I feel Japan has a really low cost of living, despite what you might read. I personally spend much less here than I would in the UK.
StayDead, do you like Japanese food? Do you want to go to traditional Japanese-style izakayas? If so, the average meal where I live costs about ¥800. Maybe a few hundred more on for Tokyo (they also have cover charges in the biggest cities, where you pay about ¥300 for a table).
If you like alcohol, do a nomihodai. You might know the word already but it's ¥900-1400 or so for two hours all you can drink.
I don't live in Tokyo, but £7000 a month was presumably going on an expensive coke habit and vast amounts of prostitutes. I'm not prudent at all with my cash here (and admittedly I am not a tourist) but if your rail travel is all included, you shouldn't be racking up such a bill.
I had friends visit for 2 and a half weeks and, while they did stay with me for four nights, they only spent about £1600. That is including accommodation and the rail pass. They spent about £900 in terms of spending money.
And we managed to do Tokyo , Osaka, Nagoya, Kyoto, Nikko, Koyasan, Nara, Takayama and Hiroshima.
Admittedly the pound was stronger then, but if you avoid tourist traps, stay in Air BnBs and Guest Houses (or hostels), avoid western-style food or restaurants and resist the urge to buy loads of tat simply because it's covered in kanji and looks exotic, then you easily do a trip for a similar price. And we covered the breadth of Honshu.
Though if you want to splurge, and shop a lot, then you should save up, as it's pointless coming here and penny pinching. My friends and I weren't on a budget at all, but I imagine it's not somewhere you want to have to wait your whole life to visit and then scrimp and save each day.
We didn't live frugally at all however, and they still didn't spend that much. It's not half as expensive as people make out. Especially if you're not just confining yourself to Tokyo.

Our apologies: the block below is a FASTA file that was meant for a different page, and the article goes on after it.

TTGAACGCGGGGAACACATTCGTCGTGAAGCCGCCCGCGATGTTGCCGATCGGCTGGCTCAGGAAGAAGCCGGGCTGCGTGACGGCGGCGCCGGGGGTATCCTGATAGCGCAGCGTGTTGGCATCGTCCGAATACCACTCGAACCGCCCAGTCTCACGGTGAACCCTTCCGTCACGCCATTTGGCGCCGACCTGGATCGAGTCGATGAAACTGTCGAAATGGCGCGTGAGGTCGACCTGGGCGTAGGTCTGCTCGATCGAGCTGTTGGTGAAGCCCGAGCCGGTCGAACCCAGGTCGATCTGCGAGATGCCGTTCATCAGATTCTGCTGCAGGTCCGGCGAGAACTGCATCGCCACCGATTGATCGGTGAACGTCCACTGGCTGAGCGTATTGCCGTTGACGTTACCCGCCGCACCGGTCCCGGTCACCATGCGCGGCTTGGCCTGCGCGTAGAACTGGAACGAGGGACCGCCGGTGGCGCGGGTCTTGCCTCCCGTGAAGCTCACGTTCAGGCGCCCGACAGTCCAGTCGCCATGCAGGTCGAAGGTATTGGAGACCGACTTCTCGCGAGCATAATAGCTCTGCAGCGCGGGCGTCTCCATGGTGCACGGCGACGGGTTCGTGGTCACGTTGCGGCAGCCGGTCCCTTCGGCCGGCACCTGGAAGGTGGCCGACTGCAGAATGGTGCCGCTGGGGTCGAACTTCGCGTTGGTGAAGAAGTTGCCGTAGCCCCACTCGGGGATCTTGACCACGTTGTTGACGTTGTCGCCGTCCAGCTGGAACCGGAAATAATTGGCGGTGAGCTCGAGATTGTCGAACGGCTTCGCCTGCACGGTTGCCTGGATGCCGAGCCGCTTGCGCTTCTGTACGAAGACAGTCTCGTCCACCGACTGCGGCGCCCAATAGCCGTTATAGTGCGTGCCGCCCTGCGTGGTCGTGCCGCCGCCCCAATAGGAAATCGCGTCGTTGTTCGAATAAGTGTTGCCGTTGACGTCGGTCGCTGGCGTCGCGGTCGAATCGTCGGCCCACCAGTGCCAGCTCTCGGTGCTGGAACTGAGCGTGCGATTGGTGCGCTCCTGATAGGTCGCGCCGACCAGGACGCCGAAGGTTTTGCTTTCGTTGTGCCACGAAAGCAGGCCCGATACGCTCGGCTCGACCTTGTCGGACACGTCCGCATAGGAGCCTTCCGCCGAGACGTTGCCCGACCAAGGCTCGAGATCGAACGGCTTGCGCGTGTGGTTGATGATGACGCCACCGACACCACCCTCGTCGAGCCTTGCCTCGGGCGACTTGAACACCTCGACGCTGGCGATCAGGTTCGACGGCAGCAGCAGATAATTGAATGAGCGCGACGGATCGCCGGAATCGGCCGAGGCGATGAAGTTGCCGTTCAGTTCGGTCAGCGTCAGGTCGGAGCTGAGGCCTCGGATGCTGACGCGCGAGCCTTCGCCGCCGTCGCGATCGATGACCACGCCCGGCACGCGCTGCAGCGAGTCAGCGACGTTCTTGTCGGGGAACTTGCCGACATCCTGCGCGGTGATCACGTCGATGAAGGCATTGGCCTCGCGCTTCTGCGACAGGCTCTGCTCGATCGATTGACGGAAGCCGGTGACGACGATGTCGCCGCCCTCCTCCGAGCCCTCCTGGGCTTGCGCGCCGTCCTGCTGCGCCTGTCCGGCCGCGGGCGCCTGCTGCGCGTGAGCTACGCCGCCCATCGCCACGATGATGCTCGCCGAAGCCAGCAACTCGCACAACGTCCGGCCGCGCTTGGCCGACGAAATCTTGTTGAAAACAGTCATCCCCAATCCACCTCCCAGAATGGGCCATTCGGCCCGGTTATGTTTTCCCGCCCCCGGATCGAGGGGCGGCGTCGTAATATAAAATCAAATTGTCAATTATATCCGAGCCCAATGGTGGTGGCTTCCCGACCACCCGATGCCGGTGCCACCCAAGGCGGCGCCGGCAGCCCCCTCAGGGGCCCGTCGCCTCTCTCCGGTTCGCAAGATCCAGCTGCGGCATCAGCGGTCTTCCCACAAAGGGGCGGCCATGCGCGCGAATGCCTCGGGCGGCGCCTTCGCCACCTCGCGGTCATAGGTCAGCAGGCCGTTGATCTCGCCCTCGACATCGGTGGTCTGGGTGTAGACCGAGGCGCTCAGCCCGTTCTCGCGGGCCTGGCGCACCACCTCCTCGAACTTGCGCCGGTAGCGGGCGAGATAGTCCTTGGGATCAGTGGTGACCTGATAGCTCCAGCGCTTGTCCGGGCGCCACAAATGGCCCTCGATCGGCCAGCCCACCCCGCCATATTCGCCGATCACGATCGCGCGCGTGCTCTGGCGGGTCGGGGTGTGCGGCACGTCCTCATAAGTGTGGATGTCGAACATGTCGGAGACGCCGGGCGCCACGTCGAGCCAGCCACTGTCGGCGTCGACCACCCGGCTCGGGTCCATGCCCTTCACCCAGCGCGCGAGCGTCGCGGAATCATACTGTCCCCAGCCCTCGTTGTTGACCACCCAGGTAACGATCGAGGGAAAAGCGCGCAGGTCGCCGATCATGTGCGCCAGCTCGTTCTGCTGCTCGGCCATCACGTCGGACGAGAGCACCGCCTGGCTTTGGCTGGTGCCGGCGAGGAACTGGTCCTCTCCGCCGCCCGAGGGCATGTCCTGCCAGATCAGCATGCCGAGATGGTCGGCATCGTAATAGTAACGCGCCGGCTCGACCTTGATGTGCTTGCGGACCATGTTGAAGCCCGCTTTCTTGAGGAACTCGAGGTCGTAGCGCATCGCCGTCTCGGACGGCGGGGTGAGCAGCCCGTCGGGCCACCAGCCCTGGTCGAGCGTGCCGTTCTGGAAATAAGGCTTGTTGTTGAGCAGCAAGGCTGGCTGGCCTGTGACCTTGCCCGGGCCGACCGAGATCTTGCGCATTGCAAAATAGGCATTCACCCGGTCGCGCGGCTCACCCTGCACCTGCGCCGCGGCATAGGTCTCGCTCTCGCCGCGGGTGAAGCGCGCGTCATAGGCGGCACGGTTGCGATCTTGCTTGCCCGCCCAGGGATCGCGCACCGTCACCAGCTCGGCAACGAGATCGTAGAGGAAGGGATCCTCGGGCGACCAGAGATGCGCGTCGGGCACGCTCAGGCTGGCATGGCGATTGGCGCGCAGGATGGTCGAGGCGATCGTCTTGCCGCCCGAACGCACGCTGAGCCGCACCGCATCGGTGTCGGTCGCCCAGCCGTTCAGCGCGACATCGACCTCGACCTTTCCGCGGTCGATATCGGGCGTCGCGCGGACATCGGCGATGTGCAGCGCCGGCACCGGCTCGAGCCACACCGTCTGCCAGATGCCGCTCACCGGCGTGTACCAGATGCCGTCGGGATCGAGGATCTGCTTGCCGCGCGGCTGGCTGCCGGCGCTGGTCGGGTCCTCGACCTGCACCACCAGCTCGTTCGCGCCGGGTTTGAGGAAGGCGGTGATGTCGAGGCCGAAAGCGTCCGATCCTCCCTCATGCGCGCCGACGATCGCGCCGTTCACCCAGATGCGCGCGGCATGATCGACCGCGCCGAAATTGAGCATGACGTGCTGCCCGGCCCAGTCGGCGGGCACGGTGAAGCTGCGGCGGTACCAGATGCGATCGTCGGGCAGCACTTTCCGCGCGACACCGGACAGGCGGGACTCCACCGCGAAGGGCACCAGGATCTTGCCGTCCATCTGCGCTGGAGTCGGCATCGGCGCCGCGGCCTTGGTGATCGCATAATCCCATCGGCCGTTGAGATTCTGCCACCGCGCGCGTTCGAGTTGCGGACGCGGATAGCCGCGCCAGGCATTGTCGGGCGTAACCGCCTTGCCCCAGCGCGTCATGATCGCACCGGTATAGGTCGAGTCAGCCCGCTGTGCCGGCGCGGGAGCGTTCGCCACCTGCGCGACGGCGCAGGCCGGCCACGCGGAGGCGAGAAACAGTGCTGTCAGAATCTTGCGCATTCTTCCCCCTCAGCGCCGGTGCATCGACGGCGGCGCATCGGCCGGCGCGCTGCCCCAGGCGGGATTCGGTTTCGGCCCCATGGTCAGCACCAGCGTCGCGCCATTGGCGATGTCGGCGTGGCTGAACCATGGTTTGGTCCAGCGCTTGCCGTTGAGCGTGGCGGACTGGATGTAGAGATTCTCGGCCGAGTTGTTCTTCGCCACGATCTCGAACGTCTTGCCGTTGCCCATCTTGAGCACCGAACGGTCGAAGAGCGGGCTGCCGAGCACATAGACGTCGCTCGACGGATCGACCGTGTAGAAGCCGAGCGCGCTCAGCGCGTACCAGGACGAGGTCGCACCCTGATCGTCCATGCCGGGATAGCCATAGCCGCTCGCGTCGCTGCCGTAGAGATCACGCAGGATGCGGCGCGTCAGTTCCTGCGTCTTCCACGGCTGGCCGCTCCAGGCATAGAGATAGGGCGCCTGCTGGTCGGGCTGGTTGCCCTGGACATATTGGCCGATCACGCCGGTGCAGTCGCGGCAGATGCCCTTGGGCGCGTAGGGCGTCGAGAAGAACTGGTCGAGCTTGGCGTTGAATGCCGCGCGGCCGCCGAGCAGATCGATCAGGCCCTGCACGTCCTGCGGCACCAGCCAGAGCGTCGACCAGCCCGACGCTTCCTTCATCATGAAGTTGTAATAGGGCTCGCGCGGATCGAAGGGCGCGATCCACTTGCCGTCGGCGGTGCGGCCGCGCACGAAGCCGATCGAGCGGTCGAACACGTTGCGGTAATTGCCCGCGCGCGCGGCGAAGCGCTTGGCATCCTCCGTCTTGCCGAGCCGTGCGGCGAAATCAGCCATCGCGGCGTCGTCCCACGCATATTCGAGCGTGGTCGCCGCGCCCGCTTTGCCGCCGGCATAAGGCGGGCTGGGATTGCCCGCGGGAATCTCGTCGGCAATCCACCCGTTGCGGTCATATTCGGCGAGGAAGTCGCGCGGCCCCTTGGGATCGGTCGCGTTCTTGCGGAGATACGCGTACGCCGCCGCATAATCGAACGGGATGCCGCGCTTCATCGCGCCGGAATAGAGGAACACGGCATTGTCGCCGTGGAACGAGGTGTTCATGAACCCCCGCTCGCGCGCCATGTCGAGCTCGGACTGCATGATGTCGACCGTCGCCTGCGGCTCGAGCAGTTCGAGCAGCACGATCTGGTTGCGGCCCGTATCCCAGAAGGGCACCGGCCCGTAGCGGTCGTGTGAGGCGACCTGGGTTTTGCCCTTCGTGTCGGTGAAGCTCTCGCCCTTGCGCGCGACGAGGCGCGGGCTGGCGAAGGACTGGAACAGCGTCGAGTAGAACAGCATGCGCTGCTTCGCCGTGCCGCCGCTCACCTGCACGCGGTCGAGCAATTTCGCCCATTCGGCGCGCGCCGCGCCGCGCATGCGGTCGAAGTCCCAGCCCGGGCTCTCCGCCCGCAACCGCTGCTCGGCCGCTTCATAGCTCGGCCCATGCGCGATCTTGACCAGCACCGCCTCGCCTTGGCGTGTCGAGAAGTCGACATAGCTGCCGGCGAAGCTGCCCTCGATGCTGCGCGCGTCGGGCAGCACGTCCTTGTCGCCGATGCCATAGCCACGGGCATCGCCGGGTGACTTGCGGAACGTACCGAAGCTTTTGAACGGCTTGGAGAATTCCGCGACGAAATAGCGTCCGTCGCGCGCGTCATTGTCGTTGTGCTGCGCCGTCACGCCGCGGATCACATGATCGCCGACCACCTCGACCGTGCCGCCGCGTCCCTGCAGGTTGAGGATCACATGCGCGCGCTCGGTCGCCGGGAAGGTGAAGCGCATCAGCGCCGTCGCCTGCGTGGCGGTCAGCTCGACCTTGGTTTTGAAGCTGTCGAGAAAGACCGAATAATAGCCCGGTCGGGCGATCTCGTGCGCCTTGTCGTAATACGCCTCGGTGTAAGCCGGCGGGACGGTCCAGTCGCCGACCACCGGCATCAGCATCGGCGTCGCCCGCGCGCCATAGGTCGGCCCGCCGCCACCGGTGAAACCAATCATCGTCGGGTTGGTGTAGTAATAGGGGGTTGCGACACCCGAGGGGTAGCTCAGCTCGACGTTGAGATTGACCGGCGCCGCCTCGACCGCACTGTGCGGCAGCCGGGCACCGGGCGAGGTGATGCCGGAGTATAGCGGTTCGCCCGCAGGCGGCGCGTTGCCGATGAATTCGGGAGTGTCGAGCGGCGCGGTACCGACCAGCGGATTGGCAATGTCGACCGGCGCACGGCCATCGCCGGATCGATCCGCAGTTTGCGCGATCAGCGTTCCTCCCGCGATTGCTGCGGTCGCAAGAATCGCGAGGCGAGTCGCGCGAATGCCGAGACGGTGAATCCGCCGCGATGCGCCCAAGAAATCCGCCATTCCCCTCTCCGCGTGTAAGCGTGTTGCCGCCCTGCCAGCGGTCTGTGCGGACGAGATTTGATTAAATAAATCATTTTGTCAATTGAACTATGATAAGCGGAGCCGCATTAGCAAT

As you've wanted to come here for ages, I would honestly make time and money no object. Or consider bagpacking with the rail pass. The Shinkansen and rail pass make transportation to the major areas an absolute steal. As a resident it costs me about £150 if I just want to do a return trip to Tokyo from Nagoya.
You can also fly too, with some low cost carriers such as Peaches, JetStar, Air Asia etc.
My other big tip would be to abandon preconceptions before you come, and not treat your first experience of Japan as a "test". It's just another country, not heaven.
Yeah, Akihabara is great but about as far removed from every day life as people in Britain wearing bowler hats 24/7. It's purely anecdotal of course, but the people I know who came here with expectations as to what it is like, all went home fairly quickly. Conversely, I came here with a relatively open mind, and without being bothered about the whole anime, manga, j-pop, games sub-culture (all not as prevalent as you might think in my opinion) and I was able to adapt fairly well and am still here.
Don't treat it as a test. Your trip isn't something Japan must pass. Don't stick that burden on what is your first taste of things. And don't expect to be miraculously changed when you come here. Too many people think that Japan is the answer to all their problems and unrealized dreams. It's not. It's another first world developed nation with all the problems and modern frustrations.
One last things too. Your Japanese language skills probably aren't going to be as good as you think. Maybe it was just me, but I vastly overestimated how good at speaking I was going to be. You might find it a bit of a shock, especially being self taught.